An adult Trump began his career by submitting unsigned contracts to get his first development project approved. He posed as other people on the phone to spread flattering stories in the press. Cheating, lying — he considered this stuff innocent fun. Once he was able to capture press attention at will, he made cruelty and disruption hallmarks of his public persona. As New York Mayor Ed Koch called for calm after the assault on a jogger in Central Park shocked the city, Trump ran newspaper ads calling for the death penalty for those (wrongly, it turned out) accused of the crime.

Delinquents often find their deviance to be profitable. They create organizations governed by alternative norms — think gangs, pyramid schemes, Trump “University” — and can frighten bystanders into setting aside their own values to seek safety. Shopkeepers pay protection money. “Never Trump” senators now act as the president’s rubber stamp and cheering section. This is a risky proposition, as the forced resignation of Atty. Gen. Jeff Sessions shows. Otherwise loyal, Sessions rightly recused himself from the matter of Russia’s election meddling and was tormented by Trump.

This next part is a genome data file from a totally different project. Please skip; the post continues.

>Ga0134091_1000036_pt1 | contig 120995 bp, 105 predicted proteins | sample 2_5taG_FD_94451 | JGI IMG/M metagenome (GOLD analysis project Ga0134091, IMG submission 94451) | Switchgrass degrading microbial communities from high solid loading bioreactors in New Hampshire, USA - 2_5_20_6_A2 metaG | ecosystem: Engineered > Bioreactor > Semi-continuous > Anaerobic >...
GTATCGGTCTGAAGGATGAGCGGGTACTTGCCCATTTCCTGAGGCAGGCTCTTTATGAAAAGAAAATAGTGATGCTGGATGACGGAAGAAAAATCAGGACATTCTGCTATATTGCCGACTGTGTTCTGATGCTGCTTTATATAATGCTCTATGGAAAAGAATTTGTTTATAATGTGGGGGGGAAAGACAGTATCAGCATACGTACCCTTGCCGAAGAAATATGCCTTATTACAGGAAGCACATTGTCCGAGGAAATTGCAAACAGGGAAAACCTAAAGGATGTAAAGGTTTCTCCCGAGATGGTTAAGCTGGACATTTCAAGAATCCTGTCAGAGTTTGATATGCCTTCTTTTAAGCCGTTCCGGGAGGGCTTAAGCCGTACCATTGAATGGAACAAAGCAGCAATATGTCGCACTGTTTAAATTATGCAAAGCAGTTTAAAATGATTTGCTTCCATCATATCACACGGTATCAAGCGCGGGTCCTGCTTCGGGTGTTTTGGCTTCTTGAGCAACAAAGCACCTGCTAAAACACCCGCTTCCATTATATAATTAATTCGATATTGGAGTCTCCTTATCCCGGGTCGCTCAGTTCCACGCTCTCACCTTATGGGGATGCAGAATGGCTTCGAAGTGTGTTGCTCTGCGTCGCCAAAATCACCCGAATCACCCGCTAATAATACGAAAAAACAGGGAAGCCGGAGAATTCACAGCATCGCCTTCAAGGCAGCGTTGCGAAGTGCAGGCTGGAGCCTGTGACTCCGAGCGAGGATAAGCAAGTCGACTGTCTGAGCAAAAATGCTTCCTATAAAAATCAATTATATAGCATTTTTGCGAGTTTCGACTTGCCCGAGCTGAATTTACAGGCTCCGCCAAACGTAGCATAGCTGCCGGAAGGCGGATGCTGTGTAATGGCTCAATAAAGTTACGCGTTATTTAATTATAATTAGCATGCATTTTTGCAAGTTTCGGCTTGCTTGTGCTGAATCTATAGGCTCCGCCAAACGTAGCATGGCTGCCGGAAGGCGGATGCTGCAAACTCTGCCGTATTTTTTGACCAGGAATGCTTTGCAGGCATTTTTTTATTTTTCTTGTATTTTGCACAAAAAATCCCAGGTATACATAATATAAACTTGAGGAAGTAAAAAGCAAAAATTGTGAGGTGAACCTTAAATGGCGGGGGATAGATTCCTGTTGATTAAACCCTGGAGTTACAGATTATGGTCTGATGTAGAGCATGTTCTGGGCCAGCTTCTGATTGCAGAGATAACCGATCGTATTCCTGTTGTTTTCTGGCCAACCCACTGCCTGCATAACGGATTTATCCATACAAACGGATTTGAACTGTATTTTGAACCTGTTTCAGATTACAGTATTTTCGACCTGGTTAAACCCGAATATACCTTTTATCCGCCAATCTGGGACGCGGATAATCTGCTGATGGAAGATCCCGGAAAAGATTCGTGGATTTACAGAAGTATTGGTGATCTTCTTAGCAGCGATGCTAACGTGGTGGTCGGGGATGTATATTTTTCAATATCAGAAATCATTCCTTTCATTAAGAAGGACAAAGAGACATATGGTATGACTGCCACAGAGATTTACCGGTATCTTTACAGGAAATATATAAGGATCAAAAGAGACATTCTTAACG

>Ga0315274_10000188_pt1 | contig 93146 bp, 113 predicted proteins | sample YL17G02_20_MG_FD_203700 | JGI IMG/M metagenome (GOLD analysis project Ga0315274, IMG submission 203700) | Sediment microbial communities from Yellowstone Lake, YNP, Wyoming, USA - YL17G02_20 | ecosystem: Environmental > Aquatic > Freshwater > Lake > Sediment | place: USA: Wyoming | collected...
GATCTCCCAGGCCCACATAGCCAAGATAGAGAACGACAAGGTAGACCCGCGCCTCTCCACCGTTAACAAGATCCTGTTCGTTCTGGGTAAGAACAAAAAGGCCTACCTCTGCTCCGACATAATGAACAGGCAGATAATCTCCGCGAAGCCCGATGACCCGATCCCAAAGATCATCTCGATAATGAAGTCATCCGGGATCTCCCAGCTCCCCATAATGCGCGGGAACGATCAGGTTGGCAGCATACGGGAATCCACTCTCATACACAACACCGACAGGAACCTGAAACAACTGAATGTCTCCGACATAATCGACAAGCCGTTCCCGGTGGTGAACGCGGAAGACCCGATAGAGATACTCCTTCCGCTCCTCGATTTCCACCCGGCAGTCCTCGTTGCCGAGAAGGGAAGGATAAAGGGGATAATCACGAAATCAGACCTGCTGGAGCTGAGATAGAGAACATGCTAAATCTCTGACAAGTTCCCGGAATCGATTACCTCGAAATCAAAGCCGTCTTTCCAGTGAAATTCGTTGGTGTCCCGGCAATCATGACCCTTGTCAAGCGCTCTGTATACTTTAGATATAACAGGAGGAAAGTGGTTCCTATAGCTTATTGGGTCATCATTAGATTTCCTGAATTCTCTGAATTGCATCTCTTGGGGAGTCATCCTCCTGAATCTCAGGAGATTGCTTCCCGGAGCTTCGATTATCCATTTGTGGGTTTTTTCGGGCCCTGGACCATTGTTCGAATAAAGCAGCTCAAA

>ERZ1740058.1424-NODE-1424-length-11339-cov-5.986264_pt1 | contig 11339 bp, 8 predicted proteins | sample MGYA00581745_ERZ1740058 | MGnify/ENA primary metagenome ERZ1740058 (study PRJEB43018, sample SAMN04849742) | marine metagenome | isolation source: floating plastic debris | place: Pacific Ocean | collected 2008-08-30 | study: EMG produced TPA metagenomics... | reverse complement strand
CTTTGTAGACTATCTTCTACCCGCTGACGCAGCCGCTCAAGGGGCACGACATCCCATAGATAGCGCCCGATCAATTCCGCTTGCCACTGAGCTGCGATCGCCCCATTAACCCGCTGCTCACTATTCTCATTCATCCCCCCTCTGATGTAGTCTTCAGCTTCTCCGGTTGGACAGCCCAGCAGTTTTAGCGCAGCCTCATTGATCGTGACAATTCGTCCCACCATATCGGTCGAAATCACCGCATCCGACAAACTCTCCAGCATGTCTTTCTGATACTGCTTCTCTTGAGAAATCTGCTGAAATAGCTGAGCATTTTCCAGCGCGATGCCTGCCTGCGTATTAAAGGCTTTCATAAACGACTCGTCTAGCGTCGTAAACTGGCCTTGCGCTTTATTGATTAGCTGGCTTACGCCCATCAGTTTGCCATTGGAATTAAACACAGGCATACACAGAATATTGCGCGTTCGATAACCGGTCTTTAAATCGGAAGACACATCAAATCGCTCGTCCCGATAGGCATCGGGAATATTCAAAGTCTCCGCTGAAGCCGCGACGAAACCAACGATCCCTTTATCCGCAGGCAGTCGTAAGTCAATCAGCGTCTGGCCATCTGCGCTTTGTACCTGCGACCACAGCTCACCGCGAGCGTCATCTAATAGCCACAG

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In most cases deviance like Trump’s is discouraged by family, friends and communities. However, when it manifests in a billionaire who is ever present in the media, deviance can seem acceptable and even advantageous. Influential deviants exert a downward pressure on social norms. This is what the late Sen. Daniel Patrick Moynihan of New York wrote about in his landmark 1993 essay, “Defining Deviancy Down.” Moynihan argued that when deviance is accepted, people become accustomed to awful behavior in their midst — think of Trump’s name-calling — and begin to believe it’s not so bad. Under these conditions we won’t become alarmed unless something worse occurs.